As for the ISBNs...the short answer is yes, but hear me out on the long one 🙂 Yes to get a different cover, you must upload it as a whole new book, targeting the specific markets you intend to sell in. For KDP, there's no need to get an actual ISBN because they don't use it anyway for the eBook version, they assign their own ASIN, so I wouldn't waste your ISBNs on it. For Apple...they insist you have one so if you're wide and you're not using an aggregator, then yes you'll need to assign one for each cover version simply to be able to upload the book. At least, that's how it was the last time I tried to do it.

      I wish they had a way for us to assign different artwork for different markets, but while you can do that if you're selling, say, a toaster, you can't if you're selling a book. Yet. Maybe it'll change?

      So yes, when you're looking at Nora Roberts books in the UK, someone has uploaded the same book with a different cover under a totally different ASIN/ISBN in order to tap that market. I say someone because her publisher takes care of that for her (for themselves, really, since they take most of the profits). If you're Indie, then you are the lucky one wearing that hat unless you have an assistant 😀

      Oh and yes, this means you'd need to target marketing specifically to that other store, so that you gather reviews in that marketplace. Even though Amazon is now kinda sorta combining all the reviews, foreign language or not, in one place, it doesn't always work, and before they never cross pollinated. Nora's The Awakening in the UK has over 13k reviews. In the US, it has over 16k. Some are from the UK on the US store, but on the UK store I don't see any from the US. Go figure.

      It's enough to make your head spin isn't it?

  2. Loved the visuals Melinda! Very informative. I recently redesigned one of my series' covers because they felt outdated to me. And it did help sales. I did it in tandem with a new release.

    Is it weird that I like Nora's UK covers better? LOL. I often wonder how exactly do designers identify these foreign country preferences?

    Lovely post.

    1. Thank you! I love Nora's UK covers too! I think sometimes the design/marketing team is missing the boat. They have notions of what will work here or what has worked in the past and they stick with that, rather than realize that things may have changed. Just because they're traditional publishers doesn't mean they always have the right answer. 🙂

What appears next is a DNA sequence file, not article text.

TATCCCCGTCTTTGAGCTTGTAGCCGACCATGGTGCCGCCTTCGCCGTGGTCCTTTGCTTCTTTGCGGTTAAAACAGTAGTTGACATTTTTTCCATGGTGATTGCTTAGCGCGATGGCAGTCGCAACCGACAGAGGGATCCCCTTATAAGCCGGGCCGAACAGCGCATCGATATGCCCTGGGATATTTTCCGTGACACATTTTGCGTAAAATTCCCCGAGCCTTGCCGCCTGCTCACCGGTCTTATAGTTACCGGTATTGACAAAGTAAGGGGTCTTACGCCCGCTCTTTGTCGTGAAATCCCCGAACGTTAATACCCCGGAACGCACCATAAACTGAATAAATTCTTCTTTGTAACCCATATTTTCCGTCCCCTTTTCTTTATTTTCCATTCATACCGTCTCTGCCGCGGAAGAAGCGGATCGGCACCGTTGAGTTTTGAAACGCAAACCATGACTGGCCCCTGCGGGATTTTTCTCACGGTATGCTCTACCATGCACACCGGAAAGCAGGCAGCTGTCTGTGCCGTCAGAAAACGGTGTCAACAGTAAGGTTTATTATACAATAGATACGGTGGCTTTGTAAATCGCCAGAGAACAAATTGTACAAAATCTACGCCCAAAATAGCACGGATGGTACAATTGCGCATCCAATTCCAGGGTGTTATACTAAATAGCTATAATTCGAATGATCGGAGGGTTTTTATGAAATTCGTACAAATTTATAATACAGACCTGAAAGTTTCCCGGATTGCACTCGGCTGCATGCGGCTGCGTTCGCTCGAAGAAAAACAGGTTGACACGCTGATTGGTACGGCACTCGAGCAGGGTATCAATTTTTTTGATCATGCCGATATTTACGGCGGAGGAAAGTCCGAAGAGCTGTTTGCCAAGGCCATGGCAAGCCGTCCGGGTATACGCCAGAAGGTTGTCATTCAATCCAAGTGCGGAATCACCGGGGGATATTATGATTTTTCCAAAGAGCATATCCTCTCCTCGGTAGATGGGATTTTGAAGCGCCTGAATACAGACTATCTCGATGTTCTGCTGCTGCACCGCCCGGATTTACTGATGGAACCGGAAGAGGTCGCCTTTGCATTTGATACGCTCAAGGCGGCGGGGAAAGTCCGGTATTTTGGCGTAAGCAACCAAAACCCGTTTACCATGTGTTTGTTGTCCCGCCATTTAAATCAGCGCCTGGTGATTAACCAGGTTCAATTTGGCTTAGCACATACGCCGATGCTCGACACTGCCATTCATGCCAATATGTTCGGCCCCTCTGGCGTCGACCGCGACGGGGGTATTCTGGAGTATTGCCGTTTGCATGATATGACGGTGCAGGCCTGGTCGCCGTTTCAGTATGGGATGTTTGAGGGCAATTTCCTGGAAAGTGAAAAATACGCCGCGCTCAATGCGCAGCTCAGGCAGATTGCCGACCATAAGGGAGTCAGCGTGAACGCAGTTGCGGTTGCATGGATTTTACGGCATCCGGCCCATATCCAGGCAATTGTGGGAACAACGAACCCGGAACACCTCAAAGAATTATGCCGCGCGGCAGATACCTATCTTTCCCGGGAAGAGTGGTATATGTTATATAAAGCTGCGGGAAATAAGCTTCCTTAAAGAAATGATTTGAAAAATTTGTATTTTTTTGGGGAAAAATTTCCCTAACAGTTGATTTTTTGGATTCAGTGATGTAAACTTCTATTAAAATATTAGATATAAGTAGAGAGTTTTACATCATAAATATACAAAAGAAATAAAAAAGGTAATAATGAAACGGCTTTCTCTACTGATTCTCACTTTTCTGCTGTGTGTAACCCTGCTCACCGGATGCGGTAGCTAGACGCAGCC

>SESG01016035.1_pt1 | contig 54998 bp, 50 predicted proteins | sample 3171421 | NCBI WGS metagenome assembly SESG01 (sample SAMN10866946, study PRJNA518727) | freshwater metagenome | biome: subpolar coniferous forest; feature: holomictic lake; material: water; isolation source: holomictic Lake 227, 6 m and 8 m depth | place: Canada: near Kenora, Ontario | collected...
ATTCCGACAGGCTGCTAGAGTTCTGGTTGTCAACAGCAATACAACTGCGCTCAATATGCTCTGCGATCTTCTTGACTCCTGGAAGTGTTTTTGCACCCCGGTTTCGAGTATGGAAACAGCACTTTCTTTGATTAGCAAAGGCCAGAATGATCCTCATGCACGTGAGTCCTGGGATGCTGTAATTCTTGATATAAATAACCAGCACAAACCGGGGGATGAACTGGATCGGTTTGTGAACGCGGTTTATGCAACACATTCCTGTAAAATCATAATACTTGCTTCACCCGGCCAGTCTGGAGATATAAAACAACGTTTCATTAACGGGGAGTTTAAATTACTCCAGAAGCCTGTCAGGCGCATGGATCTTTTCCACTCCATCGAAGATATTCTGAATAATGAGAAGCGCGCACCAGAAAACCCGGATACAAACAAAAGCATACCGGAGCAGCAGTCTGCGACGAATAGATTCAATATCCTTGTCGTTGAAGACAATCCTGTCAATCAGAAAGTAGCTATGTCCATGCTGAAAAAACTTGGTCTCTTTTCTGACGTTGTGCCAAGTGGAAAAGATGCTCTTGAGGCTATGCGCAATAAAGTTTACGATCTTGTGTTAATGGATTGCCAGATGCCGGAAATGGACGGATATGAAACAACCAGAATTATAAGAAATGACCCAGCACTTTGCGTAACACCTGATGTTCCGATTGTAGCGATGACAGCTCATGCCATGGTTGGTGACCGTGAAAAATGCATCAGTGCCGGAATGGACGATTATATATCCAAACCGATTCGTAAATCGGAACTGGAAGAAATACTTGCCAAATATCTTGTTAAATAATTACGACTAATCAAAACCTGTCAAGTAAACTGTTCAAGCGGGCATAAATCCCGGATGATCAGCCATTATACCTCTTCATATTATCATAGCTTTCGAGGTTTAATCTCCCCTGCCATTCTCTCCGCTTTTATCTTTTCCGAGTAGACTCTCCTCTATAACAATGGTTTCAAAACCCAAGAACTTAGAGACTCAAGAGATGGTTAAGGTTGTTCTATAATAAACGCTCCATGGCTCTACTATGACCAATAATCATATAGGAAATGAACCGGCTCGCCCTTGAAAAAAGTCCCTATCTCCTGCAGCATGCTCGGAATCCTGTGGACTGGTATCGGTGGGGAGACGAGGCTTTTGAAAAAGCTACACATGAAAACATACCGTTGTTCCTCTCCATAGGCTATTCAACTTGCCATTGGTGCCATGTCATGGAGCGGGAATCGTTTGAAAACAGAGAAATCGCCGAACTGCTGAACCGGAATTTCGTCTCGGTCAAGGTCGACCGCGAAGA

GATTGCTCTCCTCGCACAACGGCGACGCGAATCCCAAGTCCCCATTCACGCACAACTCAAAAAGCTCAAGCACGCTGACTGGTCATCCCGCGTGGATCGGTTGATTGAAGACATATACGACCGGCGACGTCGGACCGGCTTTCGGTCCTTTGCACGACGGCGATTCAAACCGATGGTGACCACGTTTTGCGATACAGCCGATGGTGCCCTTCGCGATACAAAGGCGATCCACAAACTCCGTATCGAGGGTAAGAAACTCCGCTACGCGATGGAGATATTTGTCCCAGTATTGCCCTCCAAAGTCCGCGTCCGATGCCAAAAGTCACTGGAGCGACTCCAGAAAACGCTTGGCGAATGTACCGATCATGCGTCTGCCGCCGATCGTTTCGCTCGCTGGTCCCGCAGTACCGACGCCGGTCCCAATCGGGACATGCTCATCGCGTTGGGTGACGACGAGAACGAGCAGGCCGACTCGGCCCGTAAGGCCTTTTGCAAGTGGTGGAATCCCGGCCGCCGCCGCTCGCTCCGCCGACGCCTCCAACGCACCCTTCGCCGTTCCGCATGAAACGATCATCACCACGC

3. I loved the first cover for Sisterhood... Until I found out that Amazon didn't like the cover. (There was a gun on it.) I redid the cover and now Amazon likes me better. It completely changed the mood of the book.

    1. I didn't realize Amazon placed any algorithm weight on cover art? Wow! That is fascinating. Makes sense and yet it both surprises and alarms me. LOL

      1. There are certain things they "will not" promote. Guns are one of the things they do not want to promote. So put a gun on the cover and they get unhappy.

        1. You can use a gun on the cover, they just don't want the gun pointing at the customer. As in, don't have it pointing straight out. Try it in silhouette, pointing to the side of the page or down. That usually doesn't get flagged. Then again, some days there's no rhyme or reason to what Amazon database takes exception to.

          1. The gun was not pointing at the customer, but at the sky. The background had a wispy / cloudy image relating to the paranormal aspect of the novel, and they felt that made it look as if the gun had recently been fired (smoking). That was what they said. What they told me was that the gun image had the book flagged so that it would not be shown in any promotional or related items...that it was not in the consideration by the algorithms for promo. It existed on the platform and people could link directly to it, or to my author page, but it wasn't discoverable otherwise. So I don't think the cover affects the algorithm, other than that in this case it locked the book OUT of the algorithm.

      2. I don't think they put algorithms behind that...it's more organic than that. As in, it might catch more eyeballs or different eyeballs in whatever cover parade it ends up in. I think their database crunching works it's evil on the categories and keywords, but once that's done you still have to capture the person browsing. THAT is where your cover art comes in, and it's something Amazon can't really target with AI.

  4. Hi Melinda,
    Your posts are such a visual treat. It shows how much the role of the cover can connect with readers. (or not!)

    Thanks for sharing these covers over time - it's cool to see them side by side.